"Francis left the town one day to meditate out-of-doors, and as he was passing by the church of San Damiano which was threatening to collapse with age, he felt urged to go in and pray.  There as he knelt in prayer before a painted image of the Crucified, he felt greatly comforted in spirit and his eyes were full of tears as he gazed at the cross.  Then, all of a sudden, he heard a voice coming from the cross and telling him three times, "Francis, go and repair my house.  You see it is all falling down."
     Francis was alone in the church and he was terrified at the sound of the voice, but the power of its message penetrated his heart and he went into an ecstasy.  Eventually, he came back to himself and prepared to obey the command he had received.  He was quite willing to devote himself entirely to repairing the ruined church of San Damiano, although the message really referred to the universal Church which Christ "won for himself at the price of his own blood" (Acts 20:28), as the Holy Spirit afterwards made him realize and he himself explained to the friars."
(St. Bonaventure, Major Life of St. Francis, circa 1263 A.D., Chap. II, no. 1).

    ". . . while he was walking near the church of San Damiano, an inner voice bade him go in and pray.  He obeyed, and kneeling before an image of the crucified Savior, he began to pray most devoutly.  A tender, compassionate voice then spoke to him: "Francis, do you not see that my house is falling into ruin?  Go, and repair it for me."  Trembling and amazed Francis replied: "Gladly I will do so O Lord."  He had understood that the Lord was speaking of that very church which, on account of its age, was indeed falling into ruin.
     These words filled him with the greatest joy and inner light because in spirit he knew that it was indeed Jesus Christ who had spoken to him.  On leaving the church he found the priest who had charge of it sitting outside, and taking a handful of money from his purse, he said: "I beg you , Sir, to buy oil and keep the lamp before this image of Christ constantly alight."
(Legend of the Three Companions, circa 1246 A.D., Chapter V).


    "Changed now perfectly in heart and soon to be changed in body too, he was walking one day near the church of St. Damiano, which had nearly fallen to ruin and was abandoned by everyone.  Led by the Spirit, he went in and fell down before the crucifix in devout and humble supplication; and smitten by unusual visitations, he found himself other than he had been when he entered.  While he was thus affected, something unheard of before happened to him:  the painted image of Christ crucified moved its lips and spoke.  Calling him by name it said: "Francis, go, repair my house, which as you see is falling completely to ruin."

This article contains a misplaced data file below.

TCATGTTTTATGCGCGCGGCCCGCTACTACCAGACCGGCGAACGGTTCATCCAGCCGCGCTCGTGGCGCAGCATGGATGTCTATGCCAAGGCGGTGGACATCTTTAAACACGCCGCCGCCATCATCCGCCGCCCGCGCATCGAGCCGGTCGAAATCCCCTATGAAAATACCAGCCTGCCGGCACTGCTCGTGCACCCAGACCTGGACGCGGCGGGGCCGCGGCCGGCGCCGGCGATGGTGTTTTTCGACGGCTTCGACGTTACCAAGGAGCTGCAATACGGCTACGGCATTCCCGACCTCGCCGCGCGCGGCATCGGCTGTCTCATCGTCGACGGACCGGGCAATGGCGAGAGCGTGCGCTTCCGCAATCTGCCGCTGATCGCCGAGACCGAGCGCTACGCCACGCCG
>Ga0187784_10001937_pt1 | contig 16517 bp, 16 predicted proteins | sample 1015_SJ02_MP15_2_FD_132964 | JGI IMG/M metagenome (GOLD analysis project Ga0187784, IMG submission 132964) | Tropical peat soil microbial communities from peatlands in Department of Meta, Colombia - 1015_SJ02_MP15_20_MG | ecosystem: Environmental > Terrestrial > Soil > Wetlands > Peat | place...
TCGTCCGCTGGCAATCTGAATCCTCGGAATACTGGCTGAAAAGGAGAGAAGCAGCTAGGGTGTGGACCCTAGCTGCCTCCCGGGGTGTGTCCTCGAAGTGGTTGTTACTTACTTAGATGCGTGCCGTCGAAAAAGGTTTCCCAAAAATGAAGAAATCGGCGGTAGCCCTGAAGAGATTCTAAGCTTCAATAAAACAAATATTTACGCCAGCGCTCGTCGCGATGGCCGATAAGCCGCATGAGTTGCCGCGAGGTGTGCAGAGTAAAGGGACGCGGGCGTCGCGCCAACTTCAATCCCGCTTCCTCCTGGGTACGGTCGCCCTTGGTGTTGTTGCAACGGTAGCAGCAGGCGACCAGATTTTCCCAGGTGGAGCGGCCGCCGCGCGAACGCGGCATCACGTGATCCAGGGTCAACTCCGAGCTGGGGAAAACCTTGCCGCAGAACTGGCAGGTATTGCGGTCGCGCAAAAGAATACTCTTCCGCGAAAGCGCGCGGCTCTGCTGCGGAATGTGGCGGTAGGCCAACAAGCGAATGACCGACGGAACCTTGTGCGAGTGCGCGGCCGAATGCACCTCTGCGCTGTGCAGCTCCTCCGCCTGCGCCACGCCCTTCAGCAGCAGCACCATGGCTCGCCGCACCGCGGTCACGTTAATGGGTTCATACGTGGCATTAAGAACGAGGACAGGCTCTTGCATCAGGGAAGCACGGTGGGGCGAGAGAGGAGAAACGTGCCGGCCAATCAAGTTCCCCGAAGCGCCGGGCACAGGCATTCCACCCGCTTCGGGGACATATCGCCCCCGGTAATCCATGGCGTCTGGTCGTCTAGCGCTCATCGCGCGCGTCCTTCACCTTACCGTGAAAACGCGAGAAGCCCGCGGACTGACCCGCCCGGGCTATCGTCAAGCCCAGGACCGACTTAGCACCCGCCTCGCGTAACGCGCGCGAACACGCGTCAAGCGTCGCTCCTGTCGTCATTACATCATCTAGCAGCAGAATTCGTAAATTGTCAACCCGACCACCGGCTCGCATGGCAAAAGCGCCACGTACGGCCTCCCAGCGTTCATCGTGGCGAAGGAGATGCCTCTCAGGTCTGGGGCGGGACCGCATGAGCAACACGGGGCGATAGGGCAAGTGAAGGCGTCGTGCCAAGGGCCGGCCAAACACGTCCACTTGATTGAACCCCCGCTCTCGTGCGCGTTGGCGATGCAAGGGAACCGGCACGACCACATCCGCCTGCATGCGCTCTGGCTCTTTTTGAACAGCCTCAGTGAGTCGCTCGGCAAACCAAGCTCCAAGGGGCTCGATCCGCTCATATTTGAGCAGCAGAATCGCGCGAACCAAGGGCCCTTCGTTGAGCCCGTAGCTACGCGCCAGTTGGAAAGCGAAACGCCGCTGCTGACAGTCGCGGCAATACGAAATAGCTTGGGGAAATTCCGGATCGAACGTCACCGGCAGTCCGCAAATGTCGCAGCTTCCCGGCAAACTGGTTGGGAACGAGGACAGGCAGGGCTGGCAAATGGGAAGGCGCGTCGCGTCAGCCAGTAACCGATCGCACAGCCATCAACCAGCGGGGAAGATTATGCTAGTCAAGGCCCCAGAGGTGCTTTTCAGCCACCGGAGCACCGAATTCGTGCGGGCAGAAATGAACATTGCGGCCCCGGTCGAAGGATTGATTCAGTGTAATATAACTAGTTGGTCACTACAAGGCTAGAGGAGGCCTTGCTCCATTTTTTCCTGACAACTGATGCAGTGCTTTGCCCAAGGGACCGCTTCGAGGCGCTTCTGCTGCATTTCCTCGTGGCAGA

Trembling, Francis was not a little amazed and became almost deranged by these words.  He prepared himself to obey and gave himself completely to the fulfillment of this command.  But since he felt that the change he had undergone was beyond expression, it is becoming that we should be silent about what he could not express.  From then on compassion for the Crucified was rooted in his holy soul, and, and it can be piously supposed, the stigmata of the venerable passion were deeply imprinted in his heart, thought not as yet upon his flesh."
(Thomas of Celano, Second Life of St. Francis, circa 1247 A.D.,  Chapter VI, no. 10).

     "The church of San Damiano seemed to be collapsing from old age, already beyond repair, desolate, without devout worshipers and without prayers . . . . The painted wooden image of the Crucified Lord that hung by the altar had survived all that decay - an image of goodness and suffering, expressing with extraordinary vividness both martyrdom and love.  One day, going up to the city, Francis went into the church, knelt, and began to pray.  He asked to be given light in the midst of all his darkness, to know the divine will, in accordance with the promise made during the night in Spoleto.
     Suddenly it seemed to him that Jesus' gaze was fixed on him.  There was no doubt about it.  Those eyes had become animated, taken on life.  They were speaking and expressing a burning passion.  And, as in the night of the vision of the enchanted castle, the cavalier consecrated to a high undertaking distinctly heard his name being called.  The words fell like a whisper, a light sigh, scarcely perceptible.
     "Francis, go and repair my house, which, as you see, is falling into ruin."  After a short pause, the sad call was repeated for the second time, and for the third time.  Francis got up, frightened.  The church was again sunk into a silence without beginning or end.  He went out, sought the old priest who had custody of the place, and offered him all the money he had with him so that he might relight the lamp before the crucifix.
     Then he rushed up to Assisi.  He went to the shop [of his father] and took down some scarlet, the noblest and most expensive cloth that then existed, used for making mantles suitable for the grandeur of kings and elaborate gowns with trains for beautiful women.  Francis wanted to use it to cover the poor abandoned church in sumptuous purple."
(Arnaldo Fortini, Nova Vita di San Francesco, 1959, trans. by Helen Moak, Chap. 6.  Fortini was mayor of Assisi for 20 years, and his 800 page book is considered the most authoritative of the modern biographies.)